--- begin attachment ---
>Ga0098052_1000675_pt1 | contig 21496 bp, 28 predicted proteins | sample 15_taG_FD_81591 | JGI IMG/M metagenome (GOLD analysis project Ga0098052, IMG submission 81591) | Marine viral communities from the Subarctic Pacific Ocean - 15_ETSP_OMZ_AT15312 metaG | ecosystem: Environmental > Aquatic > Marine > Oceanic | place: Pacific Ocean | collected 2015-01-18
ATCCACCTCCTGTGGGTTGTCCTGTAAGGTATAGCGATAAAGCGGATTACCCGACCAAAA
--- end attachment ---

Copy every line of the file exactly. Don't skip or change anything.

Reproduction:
>Ga0098052_1000675_pt1 | contig 21496 bp, 28 predicted proteins | sample 15_taG_FD_81591 | JGI IMG/M metagenome (GOLD analysis project Ga0098052, IMG submission 81591) | Marine viral communities from the Subarctic Pacific Ocean - 15_ETSP_OMZ_AT15312 metaG | ecosystem: Environmental > Aquatic > Marine > Oceanic | place: Pacific Ocean | collected 2015-01-18
ATCCACCTCCTGTGGGTTGTCCTGTAAGGTATAGCGATAAAGCGGATTACCCGACCAAAA